Let’s flash back about 10 years, back when I was 16.
Like every 16 year old guy, I wanted to get a car. I imagined just how free I’d be. I could go out to the golf course whenever I wanted. I could drive to my buddy’s house across town, instead of having to depend on him to make the trip over to my house. I could even take girls out for dates, conveniently forgetting that talking to girls scared the crap out of me. Yes, I was going to be the man.
I sat down one day and started to crunch the numbers. There were so many expenses, but undaunted, I crunched on. There was the cost of the car, a number I conservatively set at $3000. Insurance was a minimum of $250 per month since I was a rookie driver living in a province where there were no government controls on auto insurance. On top of that, there was gas and repairs. To summarize:
Total cost year 1: $7400
Total cost per year after: $4400
I was just starting to get into investing at this point, so I was familiar with compound interest. I started to crunch the numbers. What if I took that $7400 and invested it, earning an 8% return and kept compounding it until I retired at age 65?
I’d have $321,362! As a 16 year old kid working at the local Dairy Queen for $5 an hour, this seemed like all the money in the world.
I continued the thought process. What if I delayed getting a car for 5 years? How much would I end up with?
Year 2: $176,926
Year 3: $163,820
Year 4: $151,685
Year 5: $140,449
The numbers astounded me. If I didn’t get a car, I’d end up with a nest egg of $954,000. If I added just $1000 to the total each year or assumed a 9% return I’d end up a millionaire.
Never Underestimate Compound Interest
A common refrain in the PF community is the lackluster job our schools do teaching kids about finance. While I agree my financial education was lacking, I did learn about compound interest, as well as other basic topics. Because I learned interest compounds exponentially, I knew starting earlier was better than starting late. I was finally figuring out why my Dad was pushing me so hard to save my money.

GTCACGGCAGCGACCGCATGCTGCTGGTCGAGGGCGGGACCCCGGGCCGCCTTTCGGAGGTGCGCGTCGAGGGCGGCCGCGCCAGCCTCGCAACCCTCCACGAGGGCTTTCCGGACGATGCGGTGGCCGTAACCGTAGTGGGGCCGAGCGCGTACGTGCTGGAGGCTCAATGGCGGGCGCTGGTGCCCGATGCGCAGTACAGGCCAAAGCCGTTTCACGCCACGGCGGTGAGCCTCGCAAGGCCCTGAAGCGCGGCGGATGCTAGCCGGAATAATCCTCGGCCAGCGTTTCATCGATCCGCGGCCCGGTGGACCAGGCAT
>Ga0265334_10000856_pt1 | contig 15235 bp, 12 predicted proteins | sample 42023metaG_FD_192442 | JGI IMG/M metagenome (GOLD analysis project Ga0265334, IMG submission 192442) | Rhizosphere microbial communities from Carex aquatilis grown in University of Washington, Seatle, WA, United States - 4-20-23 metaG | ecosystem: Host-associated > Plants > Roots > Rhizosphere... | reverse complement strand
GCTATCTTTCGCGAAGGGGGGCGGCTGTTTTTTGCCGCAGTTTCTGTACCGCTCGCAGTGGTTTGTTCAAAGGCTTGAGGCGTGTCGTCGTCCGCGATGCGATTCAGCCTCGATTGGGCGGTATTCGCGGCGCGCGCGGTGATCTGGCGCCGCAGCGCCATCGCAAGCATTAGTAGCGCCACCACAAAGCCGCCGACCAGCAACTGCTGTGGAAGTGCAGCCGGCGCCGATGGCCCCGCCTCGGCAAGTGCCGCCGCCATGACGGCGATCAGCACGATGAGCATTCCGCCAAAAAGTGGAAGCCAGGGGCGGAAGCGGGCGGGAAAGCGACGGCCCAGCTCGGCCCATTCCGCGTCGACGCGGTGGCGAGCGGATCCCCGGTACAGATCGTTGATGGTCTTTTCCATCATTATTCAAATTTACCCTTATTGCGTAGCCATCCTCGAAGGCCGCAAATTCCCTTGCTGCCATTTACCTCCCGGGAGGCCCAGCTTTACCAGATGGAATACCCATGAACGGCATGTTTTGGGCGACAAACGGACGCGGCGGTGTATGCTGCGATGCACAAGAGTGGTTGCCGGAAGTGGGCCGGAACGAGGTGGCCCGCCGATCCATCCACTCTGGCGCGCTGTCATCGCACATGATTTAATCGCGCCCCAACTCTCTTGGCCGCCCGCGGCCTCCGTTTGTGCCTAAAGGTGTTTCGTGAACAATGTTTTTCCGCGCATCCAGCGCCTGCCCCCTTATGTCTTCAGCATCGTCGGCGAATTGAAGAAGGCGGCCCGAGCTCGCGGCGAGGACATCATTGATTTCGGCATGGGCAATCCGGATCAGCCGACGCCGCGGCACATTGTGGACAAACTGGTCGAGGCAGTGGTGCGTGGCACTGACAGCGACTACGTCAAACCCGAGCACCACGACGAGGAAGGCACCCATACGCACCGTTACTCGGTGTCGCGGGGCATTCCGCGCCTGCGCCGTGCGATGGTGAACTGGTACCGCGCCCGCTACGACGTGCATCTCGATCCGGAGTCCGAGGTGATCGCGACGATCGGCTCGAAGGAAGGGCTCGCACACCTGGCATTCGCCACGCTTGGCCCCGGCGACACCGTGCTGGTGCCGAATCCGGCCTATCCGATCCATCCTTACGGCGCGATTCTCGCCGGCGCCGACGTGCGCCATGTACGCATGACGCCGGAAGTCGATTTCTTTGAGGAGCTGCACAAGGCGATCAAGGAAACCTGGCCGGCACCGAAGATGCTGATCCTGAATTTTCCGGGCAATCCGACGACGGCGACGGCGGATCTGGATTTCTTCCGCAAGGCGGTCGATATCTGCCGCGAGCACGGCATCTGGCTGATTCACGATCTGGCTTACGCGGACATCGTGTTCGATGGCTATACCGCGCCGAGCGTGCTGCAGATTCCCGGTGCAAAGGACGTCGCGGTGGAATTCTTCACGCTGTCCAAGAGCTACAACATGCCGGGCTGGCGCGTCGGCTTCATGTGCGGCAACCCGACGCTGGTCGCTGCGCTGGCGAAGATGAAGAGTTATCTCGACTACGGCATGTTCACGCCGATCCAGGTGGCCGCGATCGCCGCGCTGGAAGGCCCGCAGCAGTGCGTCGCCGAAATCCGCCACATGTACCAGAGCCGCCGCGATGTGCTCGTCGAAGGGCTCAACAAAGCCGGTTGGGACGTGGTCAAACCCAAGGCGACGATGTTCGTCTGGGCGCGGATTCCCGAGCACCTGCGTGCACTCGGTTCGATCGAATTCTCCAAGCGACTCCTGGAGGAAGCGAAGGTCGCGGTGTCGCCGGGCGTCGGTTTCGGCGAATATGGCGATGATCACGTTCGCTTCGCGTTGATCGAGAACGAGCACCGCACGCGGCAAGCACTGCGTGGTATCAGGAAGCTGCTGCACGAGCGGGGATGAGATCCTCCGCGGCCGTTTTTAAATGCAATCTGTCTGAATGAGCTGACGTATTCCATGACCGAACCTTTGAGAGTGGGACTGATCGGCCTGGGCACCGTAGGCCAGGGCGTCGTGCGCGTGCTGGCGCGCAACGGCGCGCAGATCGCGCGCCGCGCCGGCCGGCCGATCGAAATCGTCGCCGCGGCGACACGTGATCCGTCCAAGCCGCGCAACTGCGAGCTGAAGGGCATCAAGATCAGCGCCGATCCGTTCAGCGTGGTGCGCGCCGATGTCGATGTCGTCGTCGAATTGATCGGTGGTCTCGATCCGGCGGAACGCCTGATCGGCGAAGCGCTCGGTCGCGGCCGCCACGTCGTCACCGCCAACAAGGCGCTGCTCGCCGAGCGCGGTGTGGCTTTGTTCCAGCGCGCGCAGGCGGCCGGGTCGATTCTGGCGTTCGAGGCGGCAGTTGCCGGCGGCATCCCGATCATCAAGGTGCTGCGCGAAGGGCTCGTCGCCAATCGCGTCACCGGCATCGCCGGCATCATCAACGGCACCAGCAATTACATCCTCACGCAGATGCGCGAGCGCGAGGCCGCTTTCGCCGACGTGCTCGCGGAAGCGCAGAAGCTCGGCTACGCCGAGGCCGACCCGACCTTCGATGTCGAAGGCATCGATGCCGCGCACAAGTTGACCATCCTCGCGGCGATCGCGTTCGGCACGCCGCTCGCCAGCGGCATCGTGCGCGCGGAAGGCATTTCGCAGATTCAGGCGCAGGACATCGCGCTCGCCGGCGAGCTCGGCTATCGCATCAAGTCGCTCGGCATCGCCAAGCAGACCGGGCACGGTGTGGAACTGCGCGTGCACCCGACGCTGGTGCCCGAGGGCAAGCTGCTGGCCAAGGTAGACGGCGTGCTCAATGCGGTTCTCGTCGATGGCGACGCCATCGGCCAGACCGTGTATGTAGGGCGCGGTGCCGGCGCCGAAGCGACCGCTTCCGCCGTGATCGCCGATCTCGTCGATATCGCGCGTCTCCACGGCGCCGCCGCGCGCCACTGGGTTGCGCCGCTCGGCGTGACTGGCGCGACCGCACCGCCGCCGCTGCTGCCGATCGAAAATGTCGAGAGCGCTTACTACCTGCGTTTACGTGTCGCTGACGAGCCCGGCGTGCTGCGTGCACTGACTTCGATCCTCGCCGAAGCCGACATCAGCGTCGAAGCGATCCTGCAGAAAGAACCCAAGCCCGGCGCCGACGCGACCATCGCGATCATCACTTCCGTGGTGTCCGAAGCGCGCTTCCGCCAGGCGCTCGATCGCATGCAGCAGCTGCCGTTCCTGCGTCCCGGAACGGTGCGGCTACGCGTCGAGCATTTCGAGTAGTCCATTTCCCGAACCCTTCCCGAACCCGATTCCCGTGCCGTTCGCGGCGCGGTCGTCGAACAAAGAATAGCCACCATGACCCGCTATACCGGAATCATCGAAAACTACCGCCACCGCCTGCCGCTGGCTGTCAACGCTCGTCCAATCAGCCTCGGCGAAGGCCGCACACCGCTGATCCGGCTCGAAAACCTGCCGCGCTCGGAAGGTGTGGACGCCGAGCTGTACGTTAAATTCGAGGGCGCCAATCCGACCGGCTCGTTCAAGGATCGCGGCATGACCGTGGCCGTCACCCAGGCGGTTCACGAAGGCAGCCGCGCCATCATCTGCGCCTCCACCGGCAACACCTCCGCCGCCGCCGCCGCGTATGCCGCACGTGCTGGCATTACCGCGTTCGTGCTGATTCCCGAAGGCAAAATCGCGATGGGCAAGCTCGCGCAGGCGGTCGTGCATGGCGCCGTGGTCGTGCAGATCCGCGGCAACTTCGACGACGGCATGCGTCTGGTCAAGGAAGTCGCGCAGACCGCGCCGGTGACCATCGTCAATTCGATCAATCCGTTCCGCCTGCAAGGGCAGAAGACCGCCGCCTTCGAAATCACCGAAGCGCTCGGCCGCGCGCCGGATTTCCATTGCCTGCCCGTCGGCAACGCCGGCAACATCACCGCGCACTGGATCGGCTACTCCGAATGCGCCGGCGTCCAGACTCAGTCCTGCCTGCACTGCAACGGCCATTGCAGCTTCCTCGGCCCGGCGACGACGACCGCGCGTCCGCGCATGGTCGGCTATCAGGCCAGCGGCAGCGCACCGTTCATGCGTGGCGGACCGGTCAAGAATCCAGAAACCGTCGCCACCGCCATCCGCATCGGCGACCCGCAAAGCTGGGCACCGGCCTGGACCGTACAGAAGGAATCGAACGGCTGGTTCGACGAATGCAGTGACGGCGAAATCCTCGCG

Most teenagers would choose to get the car anyway. A car today would trump a million dollars down the road for most teens; after all, they’ll have plenty of time to make money as adults. If parents took the time to crunch the numbers with every teen that wanted a car, maybe we’d have more teens who choose to walk and invest for long term growth.
Small Sacrifices Can Make You Rich
If you start young, small sacrifices can have a huge impact on your finances. I managed to do without a car until I was 24, I like to explain to people I was funding my retirement by doing so. I lived in my parents’ basement until just after I turned 25. I saved tens of thousands of dollars by not getting my own apartment.
What excess can you cut from your life? Just about every single person can save money, it’s just a matter of sacrifices. I didn’t take a day off work for a holiday for 7 years. I wore underwear with holes in them until they could be replaced as a birthday gift. I worked nights, because it paid more and because if I slept during the day I’d spend less money. I could list a hundred more examples of things I did to maximize my savings because I was serious about becoming rich.
Are You Actually Serious About Wealth?
Perhaps my example is a bit extreme. I didn’t go to college, I worked directly out of high school. A student who lives far away from University can’t really live in their parents’ basement. I get all that. The point is, I was serious about growing wealth, so I made sacrifices in my life. If you’re serious about it too, you’ll find excess fat to cut from your budget.
And if someone isn’t serious about it, that’s okay too. They can muddle along, paying interest on credit cards, financing vehicles and the like. If that’s the path they choose, then they can’t complain about having a lack of money. You can’t have it both ways.
There is a very simple way to get wealthy. All you have to do is spend less than what you make, for a long period of time. For various reasons, people just aren’t patient enough to do it.